Who makes the news in Europe?

  on May 13, 2013

Main findings of the European Observatory on Gender Representation (OERG)


by Monia Azzalini

  • Women journalists are quite often on screen in the European TV channels, but the awaited effect of a 'critical mass' is glimpsed only in Spain.
  • Women, in one way or the other, are still ‘under-rated’ by the European news programmes.


Men are still making the news: 3011 out of 4213 people coded in 2012. Women are less than one third of news subjects and/or people interviewed by the European news programmes: 29%. Just 24% in Italy. The results, in both cases, remained the same of 2011. 

Only newscasts in Spain and France have a women's visibility above the average, with percentages of women in the news of 37% (4 points more than that recorded in 2011) and 33% respectively. 

In all cases, younger women are more often newsworthy. Women comprise 45% of the age group under 18 years, 44% of the age group between 19 and 34 years. On the other hand, women over 50 years are less than one every 4 men: 19% in the age group 50-64 and 17% in the age group over 64 years. 

As in 2011, women receive little coverage by political information programmes, with a 20% of representation. Italy is the country with the lowest women's presence in the political news stories (13%), followed by England and Germany (19%) and, at a distance, by Spain (28%) and France (34%). 

In all monitored TV channels, a clear dichotomy across men's and women's roles is noted, with women taking up mainly less important roles as unknown or ordinary persons and men the most significant roles based on professional competences.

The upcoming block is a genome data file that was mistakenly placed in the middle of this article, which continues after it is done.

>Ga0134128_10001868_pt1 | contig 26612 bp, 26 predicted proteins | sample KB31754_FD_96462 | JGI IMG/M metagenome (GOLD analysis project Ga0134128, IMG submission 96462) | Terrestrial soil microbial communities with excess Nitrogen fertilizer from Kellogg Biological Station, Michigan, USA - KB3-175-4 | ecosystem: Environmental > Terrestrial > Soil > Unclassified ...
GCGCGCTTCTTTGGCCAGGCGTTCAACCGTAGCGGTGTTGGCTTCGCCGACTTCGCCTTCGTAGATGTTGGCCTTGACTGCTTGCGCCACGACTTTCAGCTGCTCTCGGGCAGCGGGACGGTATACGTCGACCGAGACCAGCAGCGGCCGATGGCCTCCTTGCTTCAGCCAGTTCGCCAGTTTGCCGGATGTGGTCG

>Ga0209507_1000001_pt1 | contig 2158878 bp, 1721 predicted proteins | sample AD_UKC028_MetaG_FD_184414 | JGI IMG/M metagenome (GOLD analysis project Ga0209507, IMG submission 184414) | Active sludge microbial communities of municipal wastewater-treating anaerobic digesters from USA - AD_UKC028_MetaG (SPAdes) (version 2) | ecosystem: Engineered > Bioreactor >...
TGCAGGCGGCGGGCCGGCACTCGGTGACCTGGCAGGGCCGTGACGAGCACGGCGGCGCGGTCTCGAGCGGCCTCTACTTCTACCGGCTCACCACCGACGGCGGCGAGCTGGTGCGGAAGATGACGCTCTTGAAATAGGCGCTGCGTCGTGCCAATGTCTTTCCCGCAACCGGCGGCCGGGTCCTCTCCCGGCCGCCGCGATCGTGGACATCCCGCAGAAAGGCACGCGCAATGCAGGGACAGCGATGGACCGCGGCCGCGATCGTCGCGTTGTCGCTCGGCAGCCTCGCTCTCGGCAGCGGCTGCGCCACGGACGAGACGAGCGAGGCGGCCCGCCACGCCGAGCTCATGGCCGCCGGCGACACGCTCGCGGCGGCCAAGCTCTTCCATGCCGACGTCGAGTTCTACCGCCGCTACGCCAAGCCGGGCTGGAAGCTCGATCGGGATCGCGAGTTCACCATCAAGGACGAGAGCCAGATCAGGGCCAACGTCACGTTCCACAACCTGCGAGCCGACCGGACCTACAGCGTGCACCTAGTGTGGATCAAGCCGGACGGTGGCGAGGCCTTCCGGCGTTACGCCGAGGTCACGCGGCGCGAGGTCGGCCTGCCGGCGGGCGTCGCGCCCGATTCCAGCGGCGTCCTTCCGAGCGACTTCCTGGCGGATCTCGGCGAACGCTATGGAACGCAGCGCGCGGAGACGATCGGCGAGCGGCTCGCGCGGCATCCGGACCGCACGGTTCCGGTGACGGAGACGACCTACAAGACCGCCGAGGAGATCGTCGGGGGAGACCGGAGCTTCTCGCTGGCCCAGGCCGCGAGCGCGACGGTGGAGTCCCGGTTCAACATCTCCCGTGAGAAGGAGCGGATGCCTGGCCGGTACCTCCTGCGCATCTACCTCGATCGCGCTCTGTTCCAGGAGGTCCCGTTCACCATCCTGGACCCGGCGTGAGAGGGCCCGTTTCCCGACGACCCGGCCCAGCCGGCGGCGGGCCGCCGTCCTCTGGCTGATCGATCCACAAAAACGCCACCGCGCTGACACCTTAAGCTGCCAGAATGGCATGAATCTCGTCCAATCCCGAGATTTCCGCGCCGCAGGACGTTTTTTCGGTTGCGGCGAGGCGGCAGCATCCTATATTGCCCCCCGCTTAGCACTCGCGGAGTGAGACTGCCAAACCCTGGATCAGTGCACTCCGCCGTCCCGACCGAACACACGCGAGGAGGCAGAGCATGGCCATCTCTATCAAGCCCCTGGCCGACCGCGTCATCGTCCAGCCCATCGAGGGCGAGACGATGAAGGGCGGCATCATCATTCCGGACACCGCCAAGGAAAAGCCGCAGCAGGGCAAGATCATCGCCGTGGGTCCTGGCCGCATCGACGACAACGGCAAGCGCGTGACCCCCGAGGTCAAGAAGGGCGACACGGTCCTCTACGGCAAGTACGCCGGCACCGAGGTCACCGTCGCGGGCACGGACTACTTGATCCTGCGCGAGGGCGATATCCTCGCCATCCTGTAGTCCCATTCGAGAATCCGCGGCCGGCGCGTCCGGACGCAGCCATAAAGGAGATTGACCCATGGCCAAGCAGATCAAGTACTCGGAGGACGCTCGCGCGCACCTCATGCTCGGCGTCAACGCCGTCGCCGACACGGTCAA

Women receive a relatively balanced coverage across ordinary people (48%), story tellers about personal experiences (44%) and witnesses of events (38%); while they enjoy little coverage (20% on average) across news subjects, experts/opinion makers, spokespersons (of political parties, institutions, organisations).

In this respect, Italy is the country with the highest gender imbalance: only 14% of the experts interviewed by Italian newscasts are women (the remaining 86% of experts are men). On the other hand, women are 38% of ordinary persons' opinions.

The most popular professionals appearing on the European news programmes are men:
- women are only 16% of the 1018 politicians coded,
- women are 14% of the 214 business persons, executives, managers, entrepreneurs, economists,
- women are 8% of the 208 representatives of law enforcement bodies (police),
- women are 14% of the 186 sportspersons.

Women, vice versa, have quite a balanced coverage (47%) across people whose profession or social status is not mentioned, because irrelevant for the news story itself.

Italian newscasts are characterised by the extensive amount of politicians as news subjects (about a third of the overall sample), men in 88% of the cases.